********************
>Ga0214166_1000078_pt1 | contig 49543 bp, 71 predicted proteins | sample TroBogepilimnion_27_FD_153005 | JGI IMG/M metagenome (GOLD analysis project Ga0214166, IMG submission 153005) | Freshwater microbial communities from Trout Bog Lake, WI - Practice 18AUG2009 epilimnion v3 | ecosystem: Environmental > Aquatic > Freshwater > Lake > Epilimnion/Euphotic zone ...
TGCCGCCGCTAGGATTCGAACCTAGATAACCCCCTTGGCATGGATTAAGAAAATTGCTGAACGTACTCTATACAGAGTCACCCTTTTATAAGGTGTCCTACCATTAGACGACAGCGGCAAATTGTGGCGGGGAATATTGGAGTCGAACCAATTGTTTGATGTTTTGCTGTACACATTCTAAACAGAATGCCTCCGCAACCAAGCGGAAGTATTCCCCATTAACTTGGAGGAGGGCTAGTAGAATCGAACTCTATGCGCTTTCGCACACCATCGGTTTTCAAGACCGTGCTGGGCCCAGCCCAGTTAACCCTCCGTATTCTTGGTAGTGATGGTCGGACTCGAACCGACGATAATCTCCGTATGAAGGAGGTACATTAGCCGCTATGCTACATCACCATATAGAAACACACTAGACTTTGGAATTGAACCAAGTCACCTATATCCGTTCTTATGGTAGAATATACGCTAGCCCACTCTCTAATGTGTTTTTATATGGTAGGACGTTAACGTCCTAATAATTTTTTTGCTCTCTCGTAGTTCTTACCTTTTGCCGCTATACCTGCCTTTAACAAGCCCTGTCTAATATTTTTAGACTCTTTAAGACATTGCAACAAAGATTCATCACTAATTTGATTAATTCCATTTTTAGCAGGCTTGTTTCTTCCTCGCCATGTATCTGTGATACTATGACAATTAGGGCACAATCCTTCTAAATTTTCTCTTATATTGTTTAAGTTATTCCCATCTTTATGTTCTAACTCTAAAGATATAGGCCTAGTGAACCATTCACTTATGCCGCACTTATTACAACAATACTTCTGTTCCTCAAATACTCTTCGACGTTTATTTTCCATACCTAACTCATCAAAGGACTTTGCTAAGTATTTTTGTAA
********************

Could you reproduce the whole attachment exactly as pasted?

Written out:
>Ga0214166_1000078_pt1 | contig 49543 bp, 71 predicted proteins | sample TroBogepilimnion_27_FD_153005 | JGI IMG/M metagenome (GOLD analysis project Ga0214166, IMG submission 153005) | Freshwater microbial communities from Trout Bog Lake, WI - Practice 18AUG2009 epilimnion v3 | ecosystem: Environmental > Aquatic > Freshwater > Lake > Epilimnion/Euphotic zone ...
TGCCGCCGCTAGGATTCGAACCTAGATAACCCCCTTGGCATGGATTAAGAAAATTGCTGAACGTACTCTATACAGAGTCACCCTTTTATAAGGTGTCCTACCATTAGACGACAGCGGCAAATTGTGGCGGGGAATATTGGAGTCGAACCAATTGTTTGATGTTTTGCTGTACACATTCTAAACAGAATGCCTCCGCAACCAAGCGGAAGTATTCCCCATTAACTTGGAGGAGGGCTAGTAGAATCGAACTCTATGCGCTTTCGCACACCATCGGTTTTCAAGACCGTGCTGGGCCCAGCCCAGTTAACCCTCCGTATTCTTGGTAGTGATGGTCGGACTCGAACCGACGATAATCTCCGTATGAAGGAGGTACATTAGCCGCTATGCTACATCACCATATAGAAACACACTAGACTTTGGAATTGAACCAAGTCACCTATATCCGTTCTTATGGTAGAATATACGCTAGCCCACTCTCTAATGTGTTTTTATATGGTAGGACGTTAACGTCCTAATAATTTTTTTGCTCTCTCGTAGTTCTTACCTTTTGCCGCTATACCTGCCTTTAACAAGCCCTGTCTAATATTTTTAGACTCTTTAAGACATTGCAACAAAGATTCATCACTAATTTGATTAATTCCATTTTTAGCAGGCTTGTTTCTTCCTCGCCATGTATCTGTGATACTATGACAATTAGGGCACAATCCTTCTAAATTTTCTCTTATATTGTTTAAGTTATTCCCATCTTTATGTTCTAACTCTAAAGATATAGGCCTAGTGAACCATTCACTTATGCCGCACTTATTACAACAATACTTCTGTTCCTCAAATACTCTTCGACGTTTATTTTCCATACCTAACTCATCAAAGGACTTTGCTAAGTATTTTTGTAA